By Deccan Herald –
Lankan Tamil leaders not for Tamil Eelam, says CPM
Beyond regional and linguistic barriers, a tender side to the rehabilitation process of the internally displaced people (IDP) in Sri Lanka has come to light, with Karnataka being among three Indian states to train a significant number of Tamil war widows in new job-skills.
Sri Lanka’s war against the separatist Tamil Tigers that ended three years ago had eventually caused “35,000 war widows”, mostly Tamils and concentrated now in the Island’s Eastern Batticaloa area. They are now the focus of a skills-training programme to help them eke out a decent living.
CPM Member of Parliament T K Rangarajan who was part of the 15-member Indian Parliamentary delegation who visited war-ravage areas in Sri Lanka and other places told reporters in Chennai on Sunday that they were saddened by the fact that 13,000 of those widows were under 23 years of age.
In a bid to make both ends meet and help them return to a normal life, Rangarajan said under an Indian government initiative, 800 of the younger widows were selected initially for a multiple skills development programme in Karnataka, Gujarat and Maharashtra .
Sharing his impressions of the visit, Rangarajan said the widows were imparted training in computer operations, food processing and embroidery among others.
Women Self-Help Groups under the name ‘Sewa’ was formed with India’s help to ensure livelihood support for the widows, Rangarajan said.
Back home after their training, a small group of women from Gujarat have taken the lead to “guide” the widows further, he added.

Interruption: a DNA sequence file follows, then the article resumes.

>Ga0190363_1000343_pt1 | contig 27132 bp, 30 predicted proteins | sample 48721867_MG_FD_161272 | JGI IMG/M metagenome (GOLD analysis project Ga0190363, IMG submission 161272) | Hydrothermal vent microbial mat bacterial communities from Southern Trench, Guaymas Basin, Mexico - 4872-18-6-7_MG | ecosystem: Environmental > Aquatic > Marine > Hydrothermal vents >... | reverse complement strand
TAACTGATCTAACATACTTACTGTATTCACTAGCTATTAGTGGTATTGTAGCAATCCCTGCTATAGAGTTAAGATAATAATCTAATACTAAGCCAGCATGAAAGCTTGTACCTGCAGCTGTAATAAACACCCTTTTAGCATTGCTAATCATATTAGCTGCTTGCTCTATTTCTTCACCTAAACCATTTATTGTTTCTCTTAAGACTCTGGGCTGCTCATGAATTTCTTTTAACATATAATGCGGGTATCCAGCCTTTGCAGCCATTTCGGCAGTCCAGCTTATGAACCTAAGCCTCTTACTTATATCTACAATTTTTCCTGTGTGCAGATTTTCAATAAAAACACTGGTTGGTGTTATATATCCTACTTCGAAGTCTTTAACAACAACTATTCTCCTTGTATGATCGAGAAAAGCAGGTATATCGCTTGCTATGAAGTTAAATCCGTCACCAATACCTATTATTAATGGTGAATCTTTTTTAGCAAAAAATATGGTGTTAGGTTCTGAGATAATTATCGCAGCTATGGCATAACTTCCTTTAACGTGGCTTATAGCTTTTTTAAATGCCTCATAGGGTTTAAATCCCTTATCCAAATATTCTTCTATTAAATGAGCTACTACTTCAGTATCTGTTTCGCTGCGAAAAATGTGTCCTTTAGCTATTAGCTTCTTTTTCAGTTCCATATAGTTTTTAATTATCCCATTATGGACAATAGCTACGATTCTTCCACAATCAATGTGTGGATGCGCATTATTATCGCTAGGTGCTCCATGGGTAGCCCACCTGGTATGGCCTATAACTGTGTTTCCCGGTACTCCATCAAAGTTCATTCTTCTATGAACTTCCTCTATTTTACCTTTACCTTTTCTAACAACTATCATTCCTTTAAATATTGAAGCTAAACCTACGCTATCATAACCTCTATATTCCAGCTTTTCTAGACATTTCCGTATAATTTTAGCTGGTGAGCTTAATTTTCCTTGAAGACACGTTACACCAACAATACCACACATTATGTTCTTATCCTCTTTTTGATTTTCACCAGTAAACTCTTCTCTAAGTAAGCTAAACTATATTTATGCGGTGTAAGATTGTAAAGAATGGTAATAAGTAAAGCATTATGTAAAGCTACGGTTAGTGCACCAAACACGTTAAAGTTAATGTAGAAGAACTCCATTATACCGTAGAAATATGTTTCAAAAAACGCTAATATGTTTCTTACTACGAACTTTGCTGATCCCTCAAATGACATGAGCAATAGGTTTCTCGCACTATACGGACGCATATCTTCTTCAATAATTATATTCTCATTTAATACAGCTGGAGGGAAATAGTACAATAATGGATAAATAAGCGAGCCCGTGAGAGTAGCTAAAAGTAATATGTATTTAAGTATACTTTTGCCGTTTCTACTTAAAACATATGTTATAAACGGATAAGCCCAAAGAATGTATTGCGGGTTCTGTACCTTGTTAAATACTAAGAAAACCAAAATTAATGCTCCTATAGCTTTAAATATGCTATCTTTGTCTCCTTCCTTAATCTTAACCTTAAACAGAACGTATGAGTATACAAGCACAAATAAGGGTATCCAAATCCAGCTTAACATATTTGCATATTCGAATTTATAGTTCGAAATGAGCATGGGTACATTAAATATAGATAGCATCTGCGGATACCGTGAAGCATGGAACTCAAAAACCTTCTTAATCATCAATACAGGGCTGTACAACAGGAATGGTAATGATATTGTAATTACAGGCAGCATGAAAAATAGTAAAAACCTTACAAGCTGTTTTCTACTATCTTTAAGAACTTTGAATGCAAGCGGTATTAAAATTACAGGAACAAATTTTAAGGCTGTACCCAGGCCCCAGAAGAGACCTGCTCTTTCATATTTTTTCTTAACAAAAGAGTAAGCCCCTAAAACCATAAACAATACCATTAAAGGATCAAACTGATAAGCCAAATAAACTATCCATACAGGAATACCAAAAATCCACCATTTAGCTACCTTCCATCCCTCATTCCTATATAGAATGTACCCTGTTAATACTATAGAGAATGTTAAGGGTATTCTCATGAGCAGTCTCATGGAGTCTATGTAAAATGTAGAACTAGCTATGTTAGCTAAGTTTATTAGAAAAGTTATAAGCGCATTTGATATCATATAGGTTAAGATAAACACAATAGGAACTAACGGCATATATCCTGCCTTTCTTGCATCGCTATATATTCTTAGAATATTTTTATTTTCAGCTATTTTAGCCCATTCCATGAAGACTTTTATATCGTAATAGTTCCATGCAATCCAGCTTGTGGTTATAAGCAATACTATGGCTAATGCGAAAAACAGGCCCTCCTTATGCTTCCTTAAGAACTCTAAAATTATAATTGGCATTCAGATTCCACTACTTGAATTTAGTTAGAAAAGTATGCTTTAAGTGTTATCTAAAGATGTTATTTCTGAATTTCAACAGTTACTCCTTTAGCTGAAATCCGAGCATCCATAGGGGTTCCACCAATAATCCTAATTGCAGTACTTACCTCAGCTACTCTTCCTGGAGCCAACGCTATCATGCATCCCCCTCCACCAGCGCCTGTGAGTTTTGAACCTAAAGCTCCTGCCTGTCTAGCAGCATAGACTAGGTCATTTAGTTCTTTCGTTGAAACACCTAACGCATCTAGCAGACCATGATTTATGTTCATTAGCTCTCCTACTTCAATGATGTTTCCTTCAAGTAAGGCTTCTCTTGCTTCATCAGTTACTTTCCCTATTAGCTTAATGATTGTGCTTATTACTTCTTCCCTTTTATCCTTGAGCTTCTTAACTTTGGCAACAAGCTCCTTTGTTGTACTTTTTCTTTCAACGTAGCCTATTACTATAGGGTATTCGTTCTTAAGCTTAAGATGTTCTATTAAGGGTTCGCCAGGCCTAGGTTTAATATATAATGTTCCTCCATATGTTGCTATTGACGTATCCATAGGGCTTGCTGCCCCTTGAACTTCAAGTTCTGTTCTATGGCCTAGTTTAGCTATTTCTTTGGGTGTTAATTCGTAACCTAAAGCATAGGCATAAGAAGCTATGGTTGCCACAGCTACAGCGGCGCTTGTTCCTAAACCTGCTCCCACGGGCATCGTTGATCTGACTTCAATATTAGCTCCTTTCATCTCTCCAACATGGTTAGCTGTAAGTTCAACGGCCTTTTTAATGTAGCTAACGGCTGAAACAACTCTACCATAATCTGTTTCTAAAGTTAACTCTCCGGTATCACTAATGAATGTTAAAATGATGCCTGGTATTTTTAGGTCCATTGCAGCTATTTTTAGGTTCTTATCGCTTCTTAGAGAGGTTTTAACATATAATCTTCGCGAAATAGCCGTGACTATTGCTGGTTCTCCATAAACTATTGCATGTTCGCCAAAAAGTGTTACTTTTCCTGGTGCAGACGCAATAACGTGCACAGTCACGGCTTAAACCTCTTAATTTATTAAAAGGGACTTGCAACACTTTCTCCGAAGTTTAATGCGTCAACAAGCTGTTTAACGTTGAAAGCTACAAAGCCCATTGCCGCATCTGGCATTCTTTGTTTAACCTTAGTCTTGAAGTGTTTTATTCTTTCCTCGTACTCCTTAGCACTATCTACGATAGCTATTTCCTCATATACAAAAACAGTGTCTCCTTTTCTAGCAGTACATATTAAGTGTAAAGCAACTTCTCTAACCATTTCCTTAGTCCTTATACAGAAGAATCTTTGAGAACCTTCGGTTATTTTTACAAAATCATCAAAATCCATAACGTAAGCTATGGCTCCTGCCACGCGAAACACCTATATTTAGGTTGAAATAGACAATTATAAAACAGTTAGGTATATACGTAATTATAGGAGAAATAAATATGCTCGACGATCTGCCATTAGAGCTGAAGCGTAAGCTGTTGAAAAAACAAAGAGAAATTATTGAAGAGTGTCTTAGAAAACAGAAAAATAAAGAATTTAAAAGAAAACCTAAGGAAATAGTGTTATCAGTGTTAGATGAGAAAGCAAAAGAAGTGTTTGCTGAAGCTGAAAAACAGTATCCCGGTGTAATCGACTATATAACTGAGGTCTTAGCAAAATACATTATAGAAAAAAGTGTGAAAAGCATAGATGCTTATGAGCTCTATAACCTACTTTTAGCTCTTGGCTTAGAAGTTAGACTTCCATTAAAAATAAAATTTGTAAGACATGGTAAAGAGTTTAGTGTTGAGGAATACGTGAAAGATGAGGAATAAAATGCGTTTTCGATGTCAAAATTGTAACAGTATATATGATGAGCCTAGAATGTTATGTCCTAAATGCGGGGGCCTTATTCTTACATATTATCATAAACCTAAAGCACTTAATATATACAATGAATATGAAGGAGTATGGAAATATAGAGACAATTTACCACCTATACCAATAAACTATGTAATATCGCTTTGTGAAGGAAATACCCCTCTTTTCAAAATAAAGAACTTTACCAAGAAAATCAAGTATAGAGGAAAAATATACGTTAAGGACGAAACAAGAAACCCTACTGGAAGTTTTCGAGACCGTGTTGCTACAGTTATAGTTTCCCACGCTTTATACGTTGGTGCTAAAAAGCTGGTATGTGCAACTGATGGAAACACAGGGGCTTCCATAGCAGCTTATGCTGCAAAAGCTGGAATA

The mobility of the Tamil IPDs’, particularly the males from the barbed wire fenced camps in Northern Sri Lanka have considerably improved – they were able to go out to do different kinds of work to earn a daily wage.
However, Rangarajan said, in all areas they had visited including Jaffna, the epicenter of the Tamils struggle, Army presence in civilian areas and even minutely monitoring people’s movements including Temple rituals was a major concern among the Tamils.
However, “there are lots of genuine grievances of the Tamils that need to be urgently addressed”, including housing, school buildings, acute shortage of qualified teachers, and above all taking back the Army from civil administration and from civilian areas, Rangarajan said. They had conveyed all this to Sri Lankan President Mahinda Rajapakshe, he added.
The Indian delegation also found that the demand for a separate Tamil Eelam was no longer in the air. Rangarajan said in their interactions with leaders of all the Tamil political parties, “nobody demanded any separate Tamil Eelam”.
Significantly, even the seniormost Tamil leader Sampanthan had stressed the Tamils only sought an enduring political solution within the framework of a United Sri Lanka, the Marxist MP disclosed.
“They (Tamil party leaders in Lanka) want India to facilitate a political solution within that framework,” Rangarajan added.